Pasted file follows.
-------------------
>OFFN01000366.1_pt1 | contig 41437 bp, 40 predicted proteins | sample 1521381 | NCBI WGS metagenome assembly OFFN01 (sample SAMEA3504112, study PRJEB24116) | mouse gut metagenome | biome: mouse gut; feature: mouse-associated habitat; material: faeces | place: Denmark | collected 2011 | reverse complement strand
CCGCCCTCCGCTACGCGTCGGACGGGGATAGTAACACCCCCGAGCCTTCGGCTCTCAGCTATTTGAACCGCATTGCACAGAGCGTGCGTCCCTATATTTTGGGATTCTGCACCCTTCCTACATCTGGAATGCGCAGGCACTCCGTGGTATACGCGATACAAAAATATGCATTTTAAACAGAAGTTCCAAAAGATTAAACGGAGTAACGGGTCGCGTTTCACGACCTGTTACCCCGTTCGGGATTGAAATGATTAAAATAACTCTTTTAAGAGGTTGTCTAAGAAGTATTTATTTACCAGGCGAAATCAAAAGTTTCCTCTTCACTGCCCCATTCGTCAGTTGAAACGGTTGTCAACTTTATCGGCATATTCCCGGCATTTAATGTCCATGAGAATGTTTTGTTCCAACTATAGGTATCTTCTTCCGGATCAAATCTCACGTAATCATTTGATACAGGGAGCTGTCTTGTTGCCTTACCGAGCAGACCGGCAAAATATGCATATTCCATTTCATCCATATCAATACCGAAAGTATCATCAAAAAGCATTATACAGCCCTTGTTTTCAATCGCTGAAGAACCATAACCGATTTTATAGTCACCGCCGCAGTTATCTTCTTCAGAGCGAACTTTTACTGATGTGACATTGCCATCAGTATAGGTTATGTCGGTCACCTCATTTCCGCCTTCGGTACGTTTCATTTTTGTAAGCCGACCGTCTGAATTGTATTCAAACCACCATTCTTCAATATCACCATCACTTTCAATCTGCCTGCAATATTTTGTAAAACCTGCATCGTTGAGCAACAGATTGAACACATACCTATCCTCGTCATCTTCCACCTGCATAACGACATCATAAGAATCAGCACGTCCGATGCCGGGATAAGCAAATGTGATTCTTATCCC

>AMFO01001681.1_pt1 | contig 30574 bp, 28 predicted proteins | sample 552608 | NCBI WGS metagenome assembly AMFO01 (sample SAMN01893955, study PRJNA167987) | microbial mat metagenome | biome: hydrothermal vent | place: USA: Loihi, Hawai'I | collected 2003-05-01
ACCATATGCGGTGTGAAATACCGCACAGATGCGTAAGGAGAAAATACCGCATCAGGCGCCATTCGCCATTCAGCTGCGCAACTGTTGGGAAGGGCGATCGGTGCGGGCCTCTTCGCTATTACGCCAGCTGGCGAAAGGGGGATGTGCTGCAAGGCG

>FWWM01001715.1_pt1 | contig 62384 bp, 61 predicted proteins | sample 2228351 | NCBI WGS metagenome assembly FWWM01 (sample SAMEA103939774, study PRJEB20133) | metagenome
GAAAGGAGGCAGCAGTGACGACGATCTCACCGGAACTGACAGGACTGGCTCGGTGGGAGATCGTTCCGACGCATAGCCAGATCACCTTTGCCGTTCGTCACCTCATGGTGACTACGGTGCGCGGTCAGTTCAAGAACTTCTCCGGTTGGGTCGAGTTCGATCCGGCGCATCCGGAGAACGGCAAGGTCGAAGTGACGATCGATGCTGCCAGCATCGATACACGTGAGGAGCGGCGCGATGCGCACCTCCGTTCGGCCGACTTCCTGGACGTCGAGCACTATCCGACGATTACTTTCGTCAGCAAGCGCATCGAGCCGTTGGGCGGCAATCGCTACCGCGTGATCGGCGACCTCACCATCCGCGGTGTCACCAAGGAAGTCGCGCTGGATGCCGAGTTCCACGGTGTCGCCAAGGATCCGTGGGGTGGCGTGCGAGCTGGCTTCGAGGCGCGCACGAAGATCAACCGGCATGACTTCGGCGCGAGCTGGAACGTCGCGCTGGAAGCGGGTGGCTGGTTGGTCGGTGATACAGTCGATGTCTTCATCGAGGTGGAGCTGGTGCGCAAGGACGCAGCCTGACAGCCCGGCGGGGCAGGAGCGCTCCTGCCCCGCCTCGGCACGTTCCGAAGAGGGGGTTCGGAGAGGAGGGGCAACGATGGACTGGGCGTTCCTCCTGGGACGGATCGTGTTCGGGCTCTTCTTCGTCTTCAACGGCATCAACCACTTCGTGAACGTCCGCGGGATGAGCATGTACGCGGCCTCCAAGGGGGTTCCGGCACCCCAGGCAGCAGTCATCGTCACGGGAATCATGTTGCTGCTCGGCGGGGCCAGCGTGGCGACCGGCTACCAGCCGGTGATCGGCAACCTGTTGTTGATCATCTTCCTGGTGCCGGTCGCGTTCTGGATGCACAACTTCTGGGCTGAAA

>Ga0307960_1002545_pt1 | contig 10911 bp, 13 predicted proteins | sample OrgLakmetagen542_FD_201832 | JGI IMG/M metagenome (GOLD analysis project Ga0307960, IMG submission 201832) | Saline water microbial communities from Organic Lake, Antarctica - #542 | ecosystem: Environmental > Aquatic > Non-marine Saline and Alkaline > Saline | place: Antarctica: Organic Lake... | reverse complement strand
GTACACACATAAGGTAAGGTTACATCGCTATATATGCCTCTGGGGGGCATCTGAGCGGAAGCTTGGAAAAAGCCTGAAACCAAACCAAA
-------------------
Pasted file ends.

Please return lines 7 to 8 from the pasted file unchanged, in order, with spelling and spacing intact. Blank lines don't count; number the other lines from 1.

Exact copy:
>Ga0307960_1002545_pt1 | contig 10911 bp, 13 predicted proteins | sample OrgLakmetagen542_FD_201832 | JGI IMG/M metagenome (GOLD analysis project Ga0307960, IMG submission 201832) | Saline water microbial communities from Organic Lake, Antarctica - #542 | ecosystem: Environmental > Aquatic > Non-marine Saline and Alkaline > Saline | place: Antarctica: Organic Lake... | reverse complement strand
GTACACACATAAGGTAAGGTTACATCGCTATATATGCCTCTGGGGGGCATCTGAGCGGAAGCTTGGAAAAAGCCTGAAACCAAACCAAA